At some point in the 19th century, a wondrous thing was created: The internal combustion engine. Though there is still dispute over who it was created by and the exact year it was finalized, this is a fair timeline for it I think. The engine never had much popularity when it was first created, as it depended on petroleum-based fuel to function. But around the middle of the century oil fields began to be discovered and depleted. And so our oil addiction began.
Since around the turn of the century (the 20th one, that is), oil has been a precious resource. Though it started its history in fairly limited use, its’ importance has grown extremely rapidly over the last century, as the vehicles, industries, and other aspects of life it has fueled grow larger and larger. Nearly every part of life, especially here in America, has become in some way dependent on our oil supply. With the incredible developments in transportation technology, oil’s importance has grown larger and larger, as our cars, airplanes, cargo ships, semi-trucks, trains, cruise vessels, helicopters, military vehicles, and a plethora of other technologies have become almost completely dependent on this fuel. Even if you leave transportation out of the picture, many other products we use in our daily life are dependent on oil as well. In the words of the US Department of Energy: “Oil is the lifeblood of America’s economy. Currently, it supplies more than 40% of our total energy demands and more than 99% of the fuel we use in our cars and trucks.” (found on this page)
And beyond the repercussions we’ll face when these reserves we’re so dependent on start running out, our dependence on and high esteem for oil have elevated it to the status of a societal god. One of the most important goals of US foreign policy has become finding and securing our oil supplies, and this “black gold” has become of paramount importance in our relationships with other countries that supply our all-important oil. America is the world’s most voracious consumer of petroleum, and only about half of the oil we use comes from our own soil. The other half comes primarily from Canada, Venezuela, Saudi Arabia, Mexico, and Nigeria (see the link above for details), which enthralls us to these countries for our most important resource.
I would say, with little hesitation, that our national (and in some ways, global) obsession with oil has reduced the value we place on human life. Entire countries such as Saudi Arabia have become little more than oil fields in public thought, and US leaders are as much concerned about the oil supplies being cut off in LIbya as they are about the people being massacred there. Oil giants like BP build offshore oil rigs that they know have a high chance of failing, at the expense not just of the nature around them, but on the people in their environments too. Some would say that a primary reason George W. Bush pushed for an invasion of Iraq was to secure its lucrative oil fields, and indeed, Iraq is among the top ten oil importers to the United States. I don’t know if I would say this was Bush’s sole reason, but it certainly didn’t hold him back.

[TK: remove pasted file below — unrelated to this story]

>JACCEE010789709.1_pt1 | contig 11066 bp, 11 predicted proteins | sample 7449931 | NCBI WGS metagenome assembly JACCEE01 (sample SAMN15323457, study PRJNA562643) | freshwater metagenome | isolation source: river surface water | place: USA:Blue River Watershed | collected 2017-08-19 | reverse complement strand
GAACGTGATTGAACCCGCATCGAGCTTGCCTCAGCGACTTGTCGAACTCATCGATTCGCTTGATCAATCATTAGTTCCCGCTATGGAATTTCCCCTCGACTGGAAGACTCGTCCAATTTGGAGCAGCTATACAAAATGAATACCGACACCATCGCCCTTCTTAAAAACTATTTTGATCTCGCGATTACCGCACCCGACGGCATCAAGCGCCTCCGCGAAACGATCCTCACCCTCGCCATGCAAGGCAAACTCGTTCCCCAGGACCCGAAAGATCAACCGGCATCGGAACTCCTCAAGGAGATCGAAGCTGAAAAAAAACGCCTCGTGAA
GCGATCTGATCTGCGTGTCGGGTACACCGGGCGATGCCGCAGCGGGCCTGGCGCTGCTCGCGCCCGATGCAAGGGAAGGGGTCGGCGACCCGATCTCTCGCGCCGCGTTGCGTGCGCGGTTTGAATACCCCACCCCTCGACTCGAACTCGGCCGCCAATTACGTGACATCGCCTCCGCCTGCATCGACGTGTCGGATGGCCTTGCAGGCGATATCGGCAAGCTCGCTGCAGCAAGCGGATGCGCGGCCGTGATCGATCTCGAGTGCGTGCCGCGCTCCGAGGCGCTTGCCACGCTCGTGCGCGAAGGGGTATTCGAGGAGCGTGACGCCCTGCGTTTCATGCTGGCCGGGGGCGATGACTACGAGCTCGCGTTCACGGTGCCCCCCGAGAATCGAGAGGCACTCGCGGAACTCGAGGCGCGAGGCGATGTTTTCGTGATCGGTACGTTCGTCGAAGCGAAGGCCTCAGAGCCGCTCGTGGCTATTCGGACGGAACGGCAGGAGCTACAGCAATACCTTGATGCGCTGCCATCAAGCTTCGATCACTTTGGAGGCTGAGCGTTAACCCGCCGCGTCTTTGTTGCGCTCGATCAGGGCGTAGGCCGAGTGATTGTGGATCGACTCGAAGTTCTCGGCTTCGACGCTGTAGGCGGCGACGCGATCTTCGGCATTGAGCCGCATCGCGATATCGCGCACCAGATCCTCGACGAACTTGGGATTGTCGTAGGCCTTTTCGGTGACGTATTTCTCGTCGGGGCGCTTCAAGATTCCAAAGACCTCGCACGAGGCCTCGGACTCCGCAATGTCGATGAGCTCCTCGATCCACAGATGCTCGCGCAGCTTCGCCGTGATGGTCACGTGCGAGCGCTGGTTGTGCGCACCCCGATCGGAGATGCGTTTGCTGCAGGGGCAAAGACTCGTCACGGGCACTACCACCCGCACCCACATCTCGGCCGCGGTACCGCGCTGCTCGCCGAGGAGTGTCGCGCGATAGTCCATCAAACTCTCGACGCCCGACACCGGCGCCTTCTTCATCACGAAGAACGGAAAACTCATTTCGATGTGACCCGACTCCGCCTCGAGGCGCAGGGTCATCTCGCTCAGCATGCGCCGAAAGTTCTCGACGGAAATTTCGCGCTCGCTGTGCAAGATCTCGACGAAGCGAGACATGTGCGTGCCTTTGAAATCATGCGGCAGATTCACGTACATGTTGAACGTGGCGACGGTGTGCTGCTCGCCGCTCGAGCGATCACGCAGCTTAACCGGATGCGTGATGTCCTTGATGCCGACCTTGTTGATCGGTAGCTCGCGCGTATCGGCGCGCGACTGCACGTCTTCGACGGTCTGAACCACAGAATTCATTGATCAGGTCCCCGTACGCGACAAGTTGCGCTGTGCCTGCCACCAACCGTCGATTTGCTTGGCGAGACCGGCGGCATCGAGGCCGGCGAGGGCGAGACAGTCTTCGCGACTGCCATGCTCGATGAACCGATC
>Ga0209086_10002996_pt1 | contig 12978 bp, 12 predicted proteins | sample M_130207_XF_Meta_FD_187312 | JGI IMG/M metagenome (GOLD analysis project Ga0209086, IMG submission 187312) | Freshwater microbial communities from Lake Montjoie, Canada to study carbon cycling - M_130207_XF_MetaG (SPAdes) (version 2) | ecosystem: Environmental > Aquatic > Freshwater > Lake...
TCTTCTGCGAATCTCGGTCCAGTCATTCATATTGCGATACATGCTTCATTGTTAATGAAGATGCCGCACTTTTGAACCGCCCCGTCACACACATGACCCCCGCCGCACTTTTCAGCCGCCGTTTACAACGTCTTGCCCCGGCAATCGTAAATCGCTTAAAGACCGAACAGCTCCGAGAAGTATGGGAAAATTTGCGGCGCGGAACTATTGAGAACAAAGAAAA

There’s a brokenness to this high value we give to oil. Behind it lies the assumption that this natural resource is somehow of higher value than the people also involved in the situation. I understand that our country has a high dependency on oil for our day to day lives, but why is this? We’ve raised our standards of living exponentially in the last century, and it’s gotten to the point where most Americans feel they are somehow entitled to a fair share (or, in many cases, far more than a fair share) of oil for their personal needs. Almost unconsciously, Americans consume vast amounts of natural resources daily, in most cases without knowing the costs to the environment and the people in that environment.
But this goes beyond oil. The American people have been living beyond their means in many ways for years now. While all of our technological super-advances of the last century (and even the last decade) have made our lives more connected, more convenient, and even more fun, this comes at a cost that few people are willing to recognize. The more resources and luxuries we come to depend on for our daily lives, the more we suffer when they’re taken away or are harder to come by, as we saw in the peak of oil prices a few years ago in the US. So maybe it’s time to cut back. Maybe it’s time to realize that our choices and luxuries have a real cost to real people. Maybe it’s time to free ourselves from this cycle.